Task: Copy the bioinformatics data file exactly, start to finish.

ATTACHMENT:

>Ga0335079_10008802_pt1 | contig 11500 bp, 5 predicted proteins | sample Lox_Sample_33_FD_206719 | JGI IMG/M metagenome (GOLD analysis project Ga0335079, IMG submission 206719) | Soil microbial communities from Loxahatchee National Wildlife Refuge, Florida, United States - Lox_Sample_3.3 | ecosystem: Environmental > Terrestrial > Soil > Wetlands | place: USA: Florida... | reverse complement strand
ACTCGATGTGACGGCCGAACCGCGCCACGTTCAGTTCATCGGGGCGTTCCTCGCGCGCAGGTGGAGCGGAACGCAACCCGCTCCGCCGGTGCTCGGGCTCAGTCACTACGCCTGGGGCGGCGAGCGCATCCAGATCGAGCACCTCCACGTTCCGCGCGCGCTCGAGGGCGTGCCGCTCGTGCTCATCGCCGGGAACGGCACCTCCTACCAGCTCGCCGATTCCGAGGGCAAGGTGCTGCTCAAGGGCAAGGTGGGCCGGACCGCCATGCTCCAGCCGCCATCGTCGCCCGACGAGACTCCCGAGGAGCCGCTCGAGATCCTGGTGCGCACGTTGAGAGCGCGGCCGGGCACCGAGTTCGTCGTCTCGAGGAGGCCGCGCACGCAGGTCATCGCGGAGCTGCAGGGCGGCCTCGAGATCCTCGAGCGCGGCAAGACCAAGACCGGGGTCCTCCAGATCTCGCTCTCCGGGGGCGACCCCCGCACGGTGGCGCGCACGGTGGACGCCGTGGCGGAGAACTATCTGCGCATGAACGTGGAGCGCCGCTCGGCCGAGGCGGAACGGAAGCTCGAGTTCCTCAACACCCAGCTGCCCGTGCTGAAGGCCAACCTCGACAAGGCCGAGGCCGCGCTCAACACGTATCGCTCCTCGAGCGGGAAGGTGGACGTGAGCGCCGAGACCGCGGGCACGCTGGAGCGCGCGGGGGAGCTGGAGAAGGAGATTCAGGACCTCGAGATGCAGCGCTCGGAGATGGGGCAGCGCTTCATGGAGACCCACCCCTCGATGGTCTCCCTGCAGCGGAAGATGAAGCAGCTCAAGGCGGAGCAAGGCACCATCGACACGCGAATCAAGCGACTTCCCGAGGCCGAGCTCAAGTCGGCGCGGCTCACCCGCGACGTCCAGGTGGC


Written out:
>Ga0335079_10008802_pt1 | contig 11500 bp, 5 predicted proteins | sample Lox_Sample_33_FD_206719 | JGI IMG/M metagenome (GOLD analysis project Ga0335079, IMG submission 206719) | Soil microbial communities from Loxahatchee National Wildlife Refuge, Florida, United States - Lox_Sample_3.3 | ecosystem: Environmental > Terrestrial > Soil > Wetlands | place: USA: Florida... | reverse complement strand
ACTCGATGTGACGGCCGAACCGCGCCACGTTCAGTTCATCGGGGCGTTCCTCGCGCGCAGGTGGAGCGGAACGCAACCCGCTCCGCCGGTGCTCGGGCTCAGTCACTACGCCTGGGGCGGCGAGCGCATCCAGATCGAGCACCTCCACGTTCCGCGCGCGCTCGAGGGCGTGCCGCTCGTGCTCATCGCCGGGAACGGCACCTCCTACCAGCTCGCCGATTCCGAGGGCAAGGTGCTGCTCAAGGGCAAGGTGGGCCGGACCGCCATGCTCCAGCCGCCATCGTCGCCCGACGAGACTCCCGAGGAGCCGCTCGAGATCCTGGTGCGCACGTTGAGAGCGCGGCCGGGCACCGAGTTCGTCGTCTCGAGGAGGCCGCGCACGCAGGTCATCGCGGAGCTGCAGGGCGGCCTCGAGATCCTCGAGCGCGGCAAGACCAAGACCGGGGTCCTCCAGATCTCGCTCTCCGGGGGCGACCCCCGCACGGTGGCGCGCACGGTGGACGCCGTGGCGGAGAACTATCTGCGCATGAACGTGGAGCGCCGCTCGGCCGAGGCGGAACGGAAGCTCGAGTTCCTCAACACCCAGCTGCCCGTGCTGAAGGCCAACCTCGACAAGGCCGAGGCCGCGCTCAACACGTATCGCTCCTCGAGCGGGAAGGTGGACGTGAGCGCCGAGACCGCGGGCACGCTGGAGCGCGCGGGGGAGCTGGAGAAGGAGATTCAGGACCTCGAGATGCAGCGCTCGGAGATGGGGCAGCGCTTCATGGAGACCCACCCCTCGATGGTCTCCCTGCAGCGGAAGATGAAGCAGCTCAAGGCGGAGCAAGGCACCATCGACACGCGAATCAAGCGACTTCCCGAGGCCGAGCTCAAGTCGGCGCGGCTCACCCGCGACGTCCAGGTGGC